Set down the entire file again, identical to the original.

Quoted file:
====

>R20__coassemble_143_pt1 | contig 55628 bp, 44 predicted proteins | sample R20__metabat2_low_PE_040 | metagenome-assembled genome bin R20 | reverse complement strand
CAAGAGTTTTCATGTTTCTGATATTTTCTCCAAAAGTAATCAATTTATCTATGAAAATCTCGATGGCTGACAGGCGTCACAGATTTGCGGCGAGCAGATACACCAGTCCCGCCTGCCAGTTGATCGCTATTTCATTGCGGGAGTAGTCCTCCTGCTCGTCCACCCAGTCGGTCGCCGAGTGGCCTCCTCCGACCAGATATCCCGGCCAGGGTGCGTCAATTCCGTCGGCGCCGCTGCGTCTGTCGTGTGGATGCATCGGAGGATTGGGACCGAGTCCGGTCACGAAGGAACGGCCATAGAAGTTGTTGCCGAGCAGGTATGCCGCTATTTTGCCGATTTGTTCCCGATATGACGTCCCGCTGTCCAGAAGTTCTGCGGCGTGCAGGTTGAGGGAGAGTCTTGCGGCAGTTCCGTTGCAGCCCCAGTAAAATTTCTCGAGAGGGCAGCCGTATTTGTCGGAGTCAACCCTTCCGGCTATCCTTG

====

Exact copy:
>R20__coassemble_143_pt1 | contig 55628 bp, 44 predicted proteins | sample R20__metabat2_low_PE_040 | metagenome-assembled genome bin R20 | reverse complement strand
CAAGAGTTTTCATGTTTCTGATATTTTCTCCAAAAGTAATCAATTTATCTATGAAAATCTCGATGGCTGACAGGCGTCACAGATTTGCGGCGAGCAGATACACCAGTCCCGCCTGCCAGTTGATCGCTATTTCATTGCGGGAGTAGTCCTCCTGCTCGTCCACCCAGTCGGTCGCCGAGTGGCCTCCTCCGACCAGATATCCCGGCCAGGGTGCGTCAATTCCGTCGGCGCCGCTGCGTCTGTCGTGTGGATGCATCGGAGGATTGGGACCGAGTCCGGTCACGAAGGAACGGCCATAGAAGTTGTTGCCGAGCAGGTATGCCGCTATTTTGCCGATTTGTTCCCGATATGACGTCCCGCTGTCCAGAAGTTCTGCGGCGTGCAGGTTGAGGGAGAGTCTTGCGGCAGTTCCGTTGCAGCCCCAGTAAAATTTCTCGAGAGGGCAGCCGTATTTGTCGGAGTCAACCCTTCCGGCTATCCTTG